34. Birch Barlow

    Lee and Doug, I agree about Social Security being a joke (well, actually more of a nightmare) but that wasn’t really my point.

  35. Lee Muller

    Maybe I took it the wrong way. It sounded like you had bought into Brad Warthen’s mob mentality, that the windows were already broken, and someone was going to take that liquor and plasma TV set, so why shouldn’t it be a South Carolinian?

  36. Doug Ross


    You won’t get your liquor back. In fact, over the next two decades, we will more than likely see you paying even more to the liquor store so other people can have a drink (and a free colonoscopy while they’re at it).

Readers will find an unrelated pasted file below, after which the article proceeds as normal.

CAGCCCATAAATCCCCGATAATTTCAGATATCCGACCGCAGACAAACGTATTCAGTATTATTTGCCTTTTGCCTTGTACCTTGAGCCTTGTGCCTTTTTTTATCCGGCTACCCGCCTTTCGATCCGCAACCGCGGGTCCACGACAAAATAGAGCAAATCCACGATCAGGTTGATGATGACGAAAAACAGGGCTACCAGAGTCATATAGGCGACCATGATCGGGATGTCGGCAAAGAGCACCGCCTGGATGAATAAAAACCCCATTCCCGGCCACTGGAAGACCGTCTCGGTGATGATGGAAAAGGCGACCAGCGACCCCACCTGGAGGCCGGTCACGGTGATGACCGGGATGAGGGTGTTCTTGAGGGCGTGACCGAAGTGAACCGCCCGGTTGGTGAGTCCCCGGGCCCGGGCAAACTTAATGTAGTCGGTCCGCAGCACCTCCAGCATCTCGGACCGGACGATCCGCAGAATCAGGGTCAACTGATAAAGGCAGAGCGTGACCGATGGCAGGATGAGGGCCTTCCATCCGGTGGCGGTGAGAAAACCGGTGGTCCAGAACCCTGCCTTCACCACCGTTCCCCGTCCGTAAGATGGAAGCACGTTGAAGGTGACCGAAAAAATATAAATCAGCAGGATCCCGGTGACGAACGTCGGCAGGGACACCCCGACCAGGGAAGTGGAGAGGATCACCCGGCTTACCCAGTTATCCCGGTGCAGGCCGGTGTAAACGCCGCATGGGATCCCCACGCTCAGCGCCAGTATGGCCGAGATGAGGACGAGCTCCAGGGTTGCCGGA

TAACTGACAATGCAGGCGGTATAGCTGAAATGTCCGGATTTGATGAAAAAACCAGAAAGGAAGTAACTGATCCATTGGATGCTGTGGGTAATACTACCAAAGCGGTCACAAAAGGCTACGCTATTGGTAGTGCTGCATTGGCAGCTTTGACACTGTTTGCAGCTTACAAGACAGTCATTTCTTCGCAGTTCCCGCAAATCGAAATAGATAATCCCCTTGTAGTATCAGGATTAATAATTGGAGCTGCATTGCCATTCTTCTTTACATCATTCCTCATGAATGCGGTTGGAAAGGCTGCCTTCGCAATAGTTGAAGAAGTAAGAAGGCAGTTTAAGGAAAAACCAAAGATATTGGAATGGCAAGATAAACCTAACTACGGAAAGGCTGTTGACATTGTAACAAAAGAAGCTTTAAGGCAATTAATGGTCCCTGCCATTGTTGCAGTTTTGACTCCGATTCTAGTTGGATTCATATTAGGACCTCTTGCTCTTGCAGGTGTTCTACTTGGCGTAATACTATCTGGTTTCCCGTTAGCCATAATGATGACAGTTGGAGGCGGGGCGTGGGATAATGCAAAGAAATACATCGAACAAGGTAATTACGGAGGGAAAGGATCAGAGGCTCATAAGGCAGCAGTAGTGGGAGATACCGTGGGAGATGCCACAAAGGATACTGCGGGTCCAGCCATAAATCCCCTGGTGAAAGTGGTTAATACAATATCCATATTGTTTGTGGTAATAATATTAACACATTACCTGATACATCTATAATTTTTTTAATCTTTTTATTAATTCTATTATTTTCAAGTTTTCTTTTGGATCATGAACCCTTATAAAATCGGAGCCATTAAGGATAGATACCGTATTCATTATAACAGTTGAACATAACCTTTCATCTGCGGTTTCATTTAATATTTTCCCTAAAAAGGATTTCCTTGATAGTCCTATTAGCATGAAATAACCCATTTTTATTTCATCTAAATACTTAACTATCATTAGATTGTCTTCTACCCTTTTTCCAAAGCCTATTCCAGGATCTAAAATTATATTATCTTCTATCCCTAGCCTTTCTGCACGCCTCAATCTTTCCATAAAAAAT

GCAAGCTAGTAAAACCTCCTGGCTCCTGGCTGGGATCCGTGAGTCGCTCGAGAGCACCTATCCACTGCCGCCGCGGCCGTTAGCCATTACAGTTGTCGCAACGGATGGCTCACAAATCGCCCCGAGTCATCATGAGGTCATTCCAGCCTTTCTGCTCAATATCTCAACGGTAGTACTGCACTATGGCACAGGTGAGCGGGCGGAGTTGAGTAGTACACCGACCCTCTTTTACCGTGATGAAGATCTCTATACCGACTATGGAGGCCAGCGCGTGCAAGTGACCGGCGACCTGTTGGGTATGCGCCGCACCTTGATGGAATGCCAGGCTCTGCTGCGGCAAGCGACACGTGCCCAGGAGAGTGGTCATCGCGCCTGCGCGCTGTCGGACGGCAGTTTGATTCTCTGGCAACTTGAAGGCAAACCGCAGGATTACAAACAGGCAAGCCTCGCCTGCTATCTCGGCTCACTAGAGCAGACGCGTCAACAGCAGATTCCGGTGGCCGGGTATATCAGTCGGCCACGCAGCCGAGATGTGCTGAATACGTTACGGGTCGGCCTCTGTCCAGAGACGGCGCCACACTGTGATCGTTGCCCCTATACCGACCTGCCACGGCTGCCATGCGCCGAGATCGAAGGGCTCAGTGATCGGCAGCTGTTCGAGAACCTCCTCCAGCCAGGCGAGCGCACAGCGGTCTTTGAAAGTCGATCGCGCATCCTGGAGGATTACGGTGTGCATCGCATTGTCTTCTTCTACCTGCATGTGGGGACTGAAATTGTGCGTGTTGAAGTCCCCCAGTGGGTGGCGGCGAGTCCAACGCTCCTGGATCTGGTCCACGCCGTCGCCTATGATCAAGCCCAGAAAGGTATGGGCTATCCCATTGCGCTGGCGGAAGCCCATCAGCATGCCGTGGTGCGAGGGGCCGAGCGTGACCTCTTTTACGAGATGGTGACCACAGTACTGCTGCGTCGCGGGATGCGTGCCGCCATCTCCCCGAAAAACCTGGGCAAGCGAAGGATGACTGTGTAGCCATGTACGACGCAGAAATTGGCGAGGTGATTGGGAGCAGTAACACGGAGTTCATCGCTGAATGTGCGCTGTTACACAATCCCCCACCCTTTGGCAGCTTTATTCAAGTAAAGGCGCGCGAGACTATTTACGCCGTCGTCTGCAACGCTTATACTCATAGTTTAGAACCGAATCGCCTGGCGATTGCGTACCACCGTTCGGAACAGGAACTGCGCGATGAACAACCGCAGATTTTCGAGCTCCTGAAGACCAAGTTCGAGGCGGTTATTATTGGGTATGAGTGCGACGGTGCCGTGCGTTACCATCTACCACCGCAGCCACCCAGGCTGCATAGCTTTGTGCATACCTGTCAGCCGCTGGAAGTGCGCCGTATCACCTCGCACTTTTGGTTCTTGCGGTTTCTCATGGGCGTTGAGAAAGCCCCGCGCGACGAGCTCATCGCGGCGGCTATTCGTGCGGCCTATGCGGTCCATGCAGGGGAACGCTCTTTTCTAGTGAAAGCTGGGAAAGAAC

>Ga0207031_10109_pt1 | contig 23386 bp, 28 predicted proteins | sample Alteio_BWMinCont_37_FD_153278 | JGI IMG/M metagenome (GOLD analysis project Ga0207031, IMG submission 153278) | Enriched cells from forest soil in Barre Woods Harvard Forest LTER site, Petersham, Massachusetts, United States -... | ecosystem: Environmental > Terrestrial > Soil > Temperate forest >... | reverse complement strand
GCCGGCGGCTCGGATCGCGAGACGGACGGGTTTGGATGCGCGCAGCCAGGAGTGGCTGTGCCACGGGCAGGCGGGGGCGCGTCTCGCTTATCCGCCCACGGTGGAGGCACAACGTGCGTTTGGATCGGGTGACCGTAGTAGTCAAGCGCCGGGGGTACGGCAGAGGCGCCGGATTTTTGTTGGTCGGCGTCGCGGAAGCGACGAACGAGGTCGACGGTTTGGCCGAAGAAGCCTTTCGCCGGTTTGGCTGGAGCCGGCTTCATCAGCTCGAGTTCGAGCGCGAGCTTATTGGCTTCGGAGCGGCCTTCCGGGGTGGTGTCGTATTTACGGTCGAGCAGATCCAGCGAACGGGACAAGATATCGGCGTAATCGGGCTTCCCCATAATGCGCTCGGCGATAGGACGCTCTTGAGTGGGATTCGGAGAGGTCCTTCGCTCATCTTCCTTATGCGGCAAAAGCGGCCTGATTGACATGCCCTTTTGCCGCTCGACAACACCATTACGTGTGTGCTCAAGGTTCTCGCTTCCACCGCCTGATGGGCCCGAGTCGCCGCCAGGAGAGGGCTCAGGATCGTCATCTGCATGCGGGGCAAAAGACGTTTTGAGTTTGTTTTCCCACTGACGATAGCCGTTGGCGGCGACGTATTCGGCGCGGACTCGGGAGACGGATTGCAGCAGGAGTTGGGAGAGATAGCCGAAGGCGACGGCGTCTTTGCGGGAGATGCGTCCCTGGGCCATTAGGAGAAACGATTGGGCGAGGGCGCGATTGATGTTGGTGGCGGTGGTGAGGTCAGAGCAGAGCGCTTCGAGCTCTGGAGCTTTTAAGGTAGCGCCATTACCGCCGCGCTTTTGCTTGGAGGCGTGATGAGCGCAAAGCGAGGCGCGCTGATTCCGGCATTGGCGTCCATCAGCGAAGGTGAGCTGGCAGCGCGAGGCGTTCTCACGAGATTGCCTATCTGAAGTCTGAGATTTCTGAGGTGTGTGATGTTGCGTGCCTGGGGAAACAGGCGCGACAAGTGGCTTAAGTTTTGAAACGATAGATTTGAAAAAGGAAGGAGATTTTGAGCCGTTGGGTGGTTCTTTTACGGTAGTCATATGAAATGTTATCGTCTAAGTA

37. Birch Barlow

    Well Doug, look at the bright side. At least you’ll feel like it was you who got the colonoscopy.

  38. Lee Muller

    Under ObamaCare, it will only feel like a colonoscopy, but there won’t actually be any instruments, physician, or diagnosis – just a City Year employee with a broomstick.

  39. jfx

    Uh, I’m gonna go out on a limb here and speculate that colonoscopies will still be handled by actual proctologists even in the SCARY FRIGHTENING EVIL WORLD OF…..national health care.

    Yes, preventative care to combat colorectal cancer and other ailments, actually available to millions of people who currently aren’t covered for such. Wow. SCARY. Maybe it’s End Times!!!!

  40. Lee Muller

    You might want to check out the annual reports on medical outcomes, especially for cancers, which are so poorly treated by national socialist “healthcare”.

    Americans have better survival rates than Europeans for common cancers.